Signing on to make the movie “was the easy part,” De Niro says. Then came the hard part. There’s a certain level of pressure that comes with playing a historical character, especially one who has achieved such mythic stature in the collective imagination as Capone. Researching the part, the Oscar winner read a book (likely My Years With Capone: Jack Woodford and Al Capone) that gave him crucial insight about the legendary gangster. “It was supposedly written by a young kid, a piano-player, a prep school-type kid,” De Niro recalls. “Capone would take him around as kind of, I felt, maybe as a chronicler of his exploits, and he played at one of his speakeasies.”
To physically recreate Capone, De Niro says he watched footage of the gangster and “tried to gain as much weight as I could and shave my head more so I could look as round as I could in the time that I had to prepare for it.”
As for Ness, “I remember checking on him and his life — and it wasn’t as rosy as people might want to think,” Costner admits. “But the truth is, you’re stuck inside the lines of something that’s written… I understood history of him, but I really was having to play this character.” From there, “what we were trying to do was get the clothes right, because we had a really good script.”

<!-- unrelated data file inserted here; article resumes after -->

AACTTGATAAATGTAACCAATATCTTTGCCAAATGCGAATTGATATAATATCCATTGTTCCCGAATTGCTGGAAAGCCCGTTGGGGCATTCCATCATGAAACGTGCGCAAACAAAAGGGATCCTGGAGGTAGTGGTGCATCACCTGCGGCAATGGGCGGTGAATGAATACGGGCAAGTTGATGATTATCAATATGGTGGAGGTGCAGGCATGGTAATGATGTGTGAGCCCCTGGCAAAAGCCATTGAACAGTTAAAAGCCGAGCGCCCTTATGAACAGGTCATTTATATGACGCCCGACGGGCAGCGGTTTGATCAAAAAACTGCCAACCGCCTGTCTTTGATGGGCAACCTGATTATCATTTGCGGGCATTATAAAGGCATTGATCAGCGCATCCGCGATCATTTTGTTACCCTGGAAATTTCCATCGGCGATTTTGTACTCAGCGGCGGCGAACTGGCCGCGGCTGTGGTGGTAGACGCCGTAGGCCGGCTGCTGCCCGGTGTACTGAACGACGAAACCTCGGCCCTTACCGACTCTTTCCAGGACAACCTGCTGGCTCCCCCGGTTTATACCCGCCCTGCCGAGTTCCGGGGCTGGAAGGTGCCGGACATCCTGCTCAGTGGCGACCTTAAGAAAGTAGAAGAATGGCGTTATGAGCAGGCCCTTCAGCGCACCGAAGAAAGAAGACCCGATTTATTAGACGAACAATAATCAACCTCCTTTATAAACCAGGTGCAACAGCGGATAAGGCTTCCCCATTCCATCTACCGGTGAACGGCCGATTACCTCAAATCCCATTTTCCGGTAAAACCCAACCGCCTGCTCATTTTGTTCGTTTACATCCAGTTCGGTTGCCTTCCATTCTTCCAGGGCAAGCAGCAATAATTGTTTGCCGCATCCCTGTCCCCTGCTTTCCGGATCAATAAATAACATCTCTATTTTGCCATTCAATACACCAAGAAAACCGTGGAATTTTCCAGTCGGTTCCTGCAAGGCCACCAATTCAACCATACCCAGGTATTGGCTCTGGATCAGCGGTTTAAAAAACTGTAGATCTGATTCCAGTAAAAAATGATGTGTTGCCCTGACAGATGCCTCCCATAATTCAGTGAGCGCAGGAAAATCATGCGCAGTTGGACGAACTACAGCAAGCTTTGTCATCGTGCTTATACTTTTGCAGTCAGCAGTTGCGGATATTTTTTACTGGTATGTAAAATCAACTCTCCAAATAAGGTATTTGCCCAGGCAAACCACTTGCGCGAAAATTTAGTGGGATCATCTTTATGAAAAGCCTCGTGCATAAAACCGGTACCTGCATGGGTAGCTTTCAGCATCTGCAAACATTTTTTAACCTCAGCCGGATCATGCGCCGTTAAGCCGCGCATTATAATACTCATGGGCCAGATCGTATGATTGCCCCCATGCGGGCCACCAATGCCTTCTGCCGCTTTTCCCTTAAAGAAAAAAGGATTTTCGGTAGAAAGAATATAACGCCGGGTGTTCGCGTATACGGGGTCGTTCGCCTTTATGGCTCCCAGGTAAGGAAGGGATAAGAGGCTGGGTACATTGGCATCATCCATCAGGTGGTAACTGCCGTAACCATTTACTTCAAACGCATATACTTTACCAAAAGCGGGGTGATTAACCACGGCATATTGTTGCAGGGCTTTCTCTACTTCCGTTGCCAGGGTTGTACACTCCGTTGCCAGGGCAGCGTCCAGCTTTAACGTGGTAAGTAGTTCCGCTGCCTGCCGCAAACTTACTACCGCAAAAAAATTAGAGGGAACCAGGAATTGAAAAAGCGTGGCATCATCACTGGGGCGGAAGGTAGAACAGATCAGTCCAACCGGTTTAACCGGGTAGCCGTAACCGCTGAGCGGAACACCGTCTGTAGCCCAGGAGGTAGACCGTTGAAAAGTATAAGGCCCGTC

And such clothes! The cast’s sharp Prohibition-era suits are credited to Armani (though costume designer Marilyn Vance reportedly took issue with the designer’s credit). “I wasn’t even familiar with Armani, that shows you what a country bumpkin I was,” Costner says. De Niro remembers another piece of the mise-en-scene fondly: “There was a barber’s chair that I wish I had held onto. I think they paid $5,000 for it at the time,” he recalls. (He spends the film’s opening scene in it). “It was a great chair. I’m sorry I didn’t get it.”
Behind the Scenes
A $5,000 mosaic-covered barber chair is the least of it when you look more closely at Capone’s opulent surroundings, which provide stark contrast to the grimy streets and modest apartments occupied by the Ness’ Untouchables throughout the film. Capone is mostly kept in such lavish settings as the Lexington Hotel, where he lived, or the opera, and only comes face-to-face with Ness in two scenes: First in the lobby of the Lexington, and then again at the very end, in the courtroom where he is found guilty of tax evasion.